Strong-arm tactics

Tennessee quarterback Nick Stephens may not be "The Bomb" but he certainly can throw the bomb. When he tells a receiver to "go long" during an informal workout, he isn't kidding.

The strong-armed sophomore from Flower Mound, Texas, can throw the football a long, long way. Just how long, though, is something that not even Nick Stephens knows.

"The last time I tried to throw (for distance) was my senior year in high school, and I threw it about 74 yards," he recalled this week. "Don't hold me to that, though, because the last time I tried that was about three years ago."

Suffice to say, Stephens can throw the ball far enough. If the 6-4, 215-pounder learns to throw it quickly enough and accurately enough, as well, he could beat out junior Jonathan Crompton and redshirt freshman B. J. Coleman to start the Vols' Sept. 1 opener at UCLA.

Because experience is such a valuable commodity at quarterback, most observers assumed Crompton would be listed No. 1 on the spring depth chart, with Stephens No. 2 and Coleman No. 3. Instead, all three are bracketed No. 1.

What does that mean?

"It means exactly what I want it to mean and what it should mean: Everybody has a fair shot," Stephens said. "Whoever performs, takes care of the ball and leads the team, that's who's going to play. That's what that means."

Counting a redshirt year in 2005, Crompton has three years of college experience. One year was in Randy Sanders' system, however, and the last two were in David Cutcliffe's system. Now that Dave Clawson is Tennessee's offensive coordinator, all three QBs are learning a new system, which could neutralize Crompton's experience advantage a bit.

"Coach Clawson is trying to treat us all the same," Stephens noted, "so we all just come out here and try to play hard."

After four years with Erik Ainge behind center, Tennessee has competition at quarterback again. You wonder, though: How much competition is there, really?

"There's a lot," Stephens said. "Whether it was Ainge here or an even playing field, there's always competition. Even if you know Ainge has the spot, you're still trying to compete and get yourself ready."

Head coach Phillip Fulmer recently downplayed the fact the Vols must play their 2008 opener on the road by noting that they have an experienced quarterback. This was a clearcut reference to Crompton, who is the only QB who has thrown a pass in a college game. Still, Stephens believes the coaches have not yet decided who the No. 1 quarterback will be.

"They tell us that and they SHOW us by the way they treat us," he said. "We all get the same amount of reps, and we always come out here and try to compete."

Ultimately, Stephens believes the key to winning the quarterback job is winning the coaches' confidence.

"Efficiency and no turnovers," he said. "If they can trust you in taking care of the ball, that's who's going to be playing. If they can trust you on your own 1-yard line, that's who's going to be playing. You can't turn the ball over to the opposing team; that'll get you beat."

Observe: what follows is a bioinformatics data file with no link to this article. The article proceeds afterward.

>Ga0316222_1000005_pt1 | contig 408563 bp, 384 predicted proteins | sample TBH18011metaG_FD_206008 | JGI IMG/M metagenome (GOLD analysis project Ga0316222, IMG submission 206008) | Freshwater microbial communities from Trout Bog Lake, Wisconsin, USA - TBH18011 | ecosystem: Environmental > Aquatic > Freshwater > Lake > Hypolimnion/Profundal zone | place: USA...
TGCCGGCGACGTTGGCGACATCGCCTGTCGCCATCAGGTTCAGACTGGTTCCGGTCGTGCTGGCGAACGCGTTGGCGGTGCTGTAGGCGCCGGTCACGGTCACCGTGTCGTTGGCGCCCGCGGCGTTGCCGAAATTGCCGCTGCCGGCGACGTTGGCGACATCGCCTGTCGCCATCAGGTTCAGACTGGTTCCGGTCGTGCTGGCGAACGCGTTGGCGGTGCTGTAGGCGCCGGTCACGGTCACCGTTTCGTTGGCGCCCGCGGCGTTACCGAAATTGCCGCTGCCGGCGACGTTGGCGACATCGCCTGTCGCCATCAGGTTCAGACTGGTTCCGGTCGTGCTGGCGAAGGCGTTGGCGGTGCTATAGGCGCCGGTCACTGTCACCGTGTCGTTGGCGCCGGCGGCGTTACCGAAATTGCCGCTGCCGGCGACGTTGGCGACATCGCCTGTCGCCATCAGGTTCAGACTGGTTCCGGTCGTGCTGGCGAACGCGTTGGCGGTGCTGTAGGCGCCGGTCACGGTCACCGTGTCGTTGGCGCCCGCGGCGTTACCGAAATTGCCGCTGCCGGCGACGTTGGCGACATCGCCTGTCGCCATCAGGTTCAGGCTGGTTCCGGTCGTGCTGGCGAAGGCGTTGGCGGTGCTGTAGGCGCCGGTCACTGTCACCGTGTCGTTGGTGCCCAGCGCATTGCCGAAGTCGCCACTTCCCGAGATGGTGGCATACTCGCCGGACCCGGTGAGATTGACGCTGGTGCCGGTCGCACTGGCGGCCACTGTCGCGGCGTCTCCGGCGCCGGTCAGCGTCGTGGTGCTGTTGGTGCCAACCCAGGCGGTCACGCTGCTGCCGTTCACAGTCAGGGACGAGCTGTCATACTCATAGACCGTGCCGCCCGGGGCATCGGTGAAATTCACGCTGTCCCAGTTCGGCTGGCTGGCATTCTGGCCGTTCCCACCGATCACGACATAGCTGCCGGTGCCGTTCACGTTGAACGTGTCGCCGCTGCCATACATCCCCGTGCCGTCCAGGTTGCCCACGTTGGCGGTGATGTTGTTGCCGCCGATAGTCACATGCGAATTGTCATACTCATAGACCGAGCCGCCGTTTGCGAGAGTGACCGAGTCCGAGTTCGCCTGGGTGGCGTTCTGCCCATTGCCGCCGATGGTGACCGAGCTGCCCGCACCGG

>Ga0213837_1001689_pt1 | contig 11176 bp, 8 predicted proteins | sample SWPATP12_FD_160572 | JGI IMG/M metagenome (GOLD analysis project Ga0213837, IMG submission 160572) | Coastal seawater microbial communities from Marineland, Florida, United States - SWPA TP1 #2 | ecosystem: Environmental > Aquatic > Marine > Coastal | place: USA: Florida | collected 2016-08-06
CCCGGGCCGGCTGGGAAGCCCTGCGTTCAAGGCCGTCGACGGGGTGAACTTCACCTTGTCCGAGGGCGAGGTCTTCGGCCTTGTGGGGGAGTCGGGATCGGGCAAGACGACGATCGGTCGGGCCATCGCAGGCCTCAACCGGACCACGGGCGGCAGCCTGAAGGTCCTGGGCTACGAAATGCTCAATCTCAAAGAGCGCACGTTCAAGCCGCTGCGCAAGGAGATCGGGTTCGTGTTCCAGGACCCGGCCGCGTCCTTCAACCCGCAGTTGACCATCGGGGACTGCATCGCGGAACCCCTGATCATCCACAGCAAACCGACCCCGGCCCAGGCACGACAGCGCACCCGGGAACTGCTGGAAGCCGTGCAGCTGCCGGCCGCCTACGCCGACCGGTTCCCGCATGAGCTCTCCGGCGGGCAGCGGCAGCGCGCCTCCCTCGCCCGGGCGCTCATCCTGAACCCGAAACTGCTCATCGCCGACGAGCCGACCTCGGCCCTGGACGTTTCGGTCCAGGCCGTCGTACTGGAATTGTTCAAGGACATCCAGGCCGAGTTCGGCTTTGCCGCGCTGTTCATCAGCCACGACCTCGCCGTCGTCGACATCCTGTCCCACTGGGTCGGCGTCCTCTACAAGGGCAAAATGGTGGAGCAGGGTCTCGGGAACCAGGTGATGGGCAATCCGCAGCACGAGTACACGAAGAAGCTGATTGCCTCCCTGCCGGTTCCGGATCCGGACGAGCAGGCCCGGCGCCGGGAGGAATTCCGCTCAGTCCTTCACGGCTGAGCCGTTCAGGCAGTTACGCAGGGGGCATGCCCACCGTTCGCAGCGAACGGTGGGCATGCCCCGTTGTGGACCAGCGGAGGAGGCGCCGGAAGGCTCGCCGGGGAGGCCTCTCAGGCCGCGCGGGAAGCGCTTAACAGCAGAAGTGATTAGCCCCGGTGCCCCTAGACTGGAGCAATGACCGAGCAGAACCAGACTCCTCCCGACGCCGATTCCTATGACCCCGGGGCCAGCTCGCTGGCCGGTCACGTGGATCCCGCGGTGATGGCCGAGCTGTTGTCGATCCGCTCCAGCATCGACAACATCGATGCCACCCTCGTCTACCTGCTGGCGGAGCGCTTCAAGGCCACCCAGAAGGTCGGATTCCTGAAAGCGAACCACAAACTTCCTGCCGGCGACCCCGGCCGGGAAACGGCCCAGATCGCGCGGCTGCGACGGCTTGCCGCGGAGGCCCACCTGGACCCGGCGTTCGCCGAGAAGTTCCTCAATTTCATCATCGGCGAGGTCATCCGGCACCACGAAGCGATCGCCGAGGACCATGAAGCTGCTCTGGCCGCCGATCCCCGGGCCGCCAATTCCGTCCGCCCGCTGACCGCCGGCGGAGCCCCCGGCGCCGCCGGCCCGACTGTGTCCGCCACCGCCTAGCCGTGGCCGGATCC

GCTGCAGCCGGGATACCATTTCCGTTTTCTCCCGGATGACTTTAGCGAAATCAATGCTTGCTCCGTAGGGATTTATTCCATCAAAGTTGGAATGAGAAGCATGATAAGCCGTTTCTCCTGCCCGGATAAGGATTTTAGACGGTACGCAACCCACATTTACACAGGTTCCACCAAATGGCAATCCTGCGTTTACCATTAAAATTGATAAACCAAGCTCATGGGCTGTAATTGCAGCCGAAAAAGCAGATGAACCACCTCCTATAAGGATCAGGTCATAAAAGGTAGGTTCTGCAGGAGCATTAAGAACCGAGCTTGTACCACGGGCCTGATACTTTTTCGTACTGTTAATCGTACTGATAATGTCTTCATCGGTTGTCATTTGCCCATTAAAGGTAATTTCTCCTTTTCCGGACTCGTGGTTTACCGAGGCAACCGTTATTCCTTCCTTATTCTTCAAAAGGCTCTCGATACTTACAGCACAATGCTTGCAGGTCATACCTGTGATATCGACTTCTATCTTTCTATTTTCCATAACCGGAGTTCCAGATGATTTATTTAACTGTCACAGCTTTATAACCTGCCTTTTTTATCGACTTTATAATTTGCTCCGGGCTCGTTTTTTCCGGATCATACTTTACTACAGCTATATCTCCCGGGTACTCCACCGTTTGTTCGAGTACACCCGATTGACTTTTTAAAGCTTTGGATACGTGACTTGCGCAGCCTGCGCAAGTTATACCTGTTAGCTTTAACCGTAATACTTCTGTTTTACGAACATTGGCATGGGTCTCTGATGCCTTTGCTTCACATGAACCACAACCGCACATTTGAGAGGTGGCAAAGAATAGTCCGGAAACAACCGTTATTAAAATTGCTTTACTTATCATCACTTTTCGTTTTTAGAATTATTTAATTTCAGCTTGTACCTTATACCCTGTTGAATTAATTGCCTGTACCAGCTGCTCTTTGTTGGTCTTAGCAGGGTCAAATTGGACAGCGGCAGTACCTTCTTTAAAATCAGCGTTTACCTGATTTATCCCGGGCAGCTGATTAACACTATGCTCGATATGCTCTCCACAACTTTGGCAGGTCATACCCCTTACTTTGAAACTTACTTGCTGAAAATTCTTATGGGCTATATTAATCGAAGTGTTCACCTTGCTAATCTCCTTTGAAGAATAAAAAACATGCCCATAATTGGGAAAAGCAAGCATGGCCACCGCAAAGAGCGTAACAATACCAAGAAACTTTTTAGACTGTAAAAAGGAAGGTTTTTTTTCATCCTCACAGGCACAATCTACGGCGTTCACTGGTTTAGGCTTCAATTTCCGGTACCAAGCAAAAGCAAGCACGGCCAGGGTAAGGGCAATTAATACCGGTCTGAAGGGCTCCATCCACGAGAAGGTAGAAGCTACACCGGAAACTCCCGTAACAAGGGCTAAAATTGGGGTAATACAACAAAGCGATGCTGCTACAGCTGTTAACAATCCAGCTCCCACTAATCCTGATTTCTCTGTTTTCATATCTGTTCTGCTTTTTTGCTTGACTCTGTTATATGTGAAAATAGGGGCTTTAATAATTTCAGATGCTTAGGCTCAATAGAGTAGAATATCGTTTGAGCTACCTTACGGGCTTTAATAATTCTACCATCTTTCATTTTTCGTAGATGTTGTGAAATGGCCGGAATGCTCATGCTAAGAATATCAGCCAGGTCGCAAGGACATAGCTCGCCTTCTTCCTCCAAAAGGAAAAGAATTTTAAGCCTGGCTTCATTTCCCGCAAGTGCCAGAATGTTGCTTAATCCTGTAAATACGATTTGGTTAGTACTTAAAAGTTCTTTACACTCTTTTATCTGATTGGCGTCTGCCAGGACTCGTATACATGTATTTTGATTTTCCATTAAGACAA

Ironically, Stephens was just getting comfortable with Cuctliffe's scheme and terminology when he was told to forget all of that, then learn Clawson's scheme and terminology. Naturally, the adjustment has been somewhat taxing.

"It's been about what I expected," he said. "It's so hard to go from doing one thing to (something significantly different). It's so hard to do that and come out here and be productive. I think we've done a great job of being as effective as we possibly can at this point."

Asked if the all of the new information the QBs must process this spring has compounded the struggles they've had moving the ball consistently in scrimmages, Stephens shook his head.

"We're taking it one step at a time," he said. "We're not compounding anything. We're taking what we do bad and doing it good the next time. That's what we hope to do."

Stephens completed 5 of 8 passes for 54 yards in full-scale scrimmage No. 1 and 9 of 14 for 92 yards in scrimmage No. 2. He has not thrown an interception but has not thrown a touchdown pass, either. Crompton completed 10 of 18 for 103 yards and a TD in scrimmage No. 2 but was charged with three interceptions. Coleman was 12 of 18 for 63 yards and a TD but also threw an interception.

"Like Coach said, if you take away the picks (interceptions), then we moved the ball fine," Stephens said. "We would've moved the ball fine if we'd still had the ball. If you take away the turnovers, I think you go from a bad scrimmage to a decent scrimmage. That's what we're going to try and work toward."

Moving the ball against Tennessee defenders is no easy task this spring. They mass to stop the run and they may have the most talented secondary Vol quarterbacks will face.

"That's more speed than I've been around, honestly, and not just the first-team guys," Stephens said. "The guys behind them could play at a lot of other schools. The depth in the secondary is unbelievable here, and it can only make us (quarterbacks) better."

One thing already has made Nick Stephens significantly better. When he arrived on campus two years ago he had a hitch in his throwing motion that noticeably slowed his release. He has since eliminated that flaw, giving him a much quicker and more compact delivery.

"It has," he conceded. "Coach Cut was the one who worked on that. Coach Clawson doesn't work with us much from the waist up, except for here (pointing to his head).

"In high school I'd just drop back and do this," he added, making an exaggerated wind-up motion like a baseball pitcher. "Coach Cut wanted me to get the ball away quicker, basically just speed up my game and my tempo. That's one thing that has helped me that carried over from Coach Cutcliffe."

Even without winding up, though, Nick Stephens still can throw the football a long, long way.

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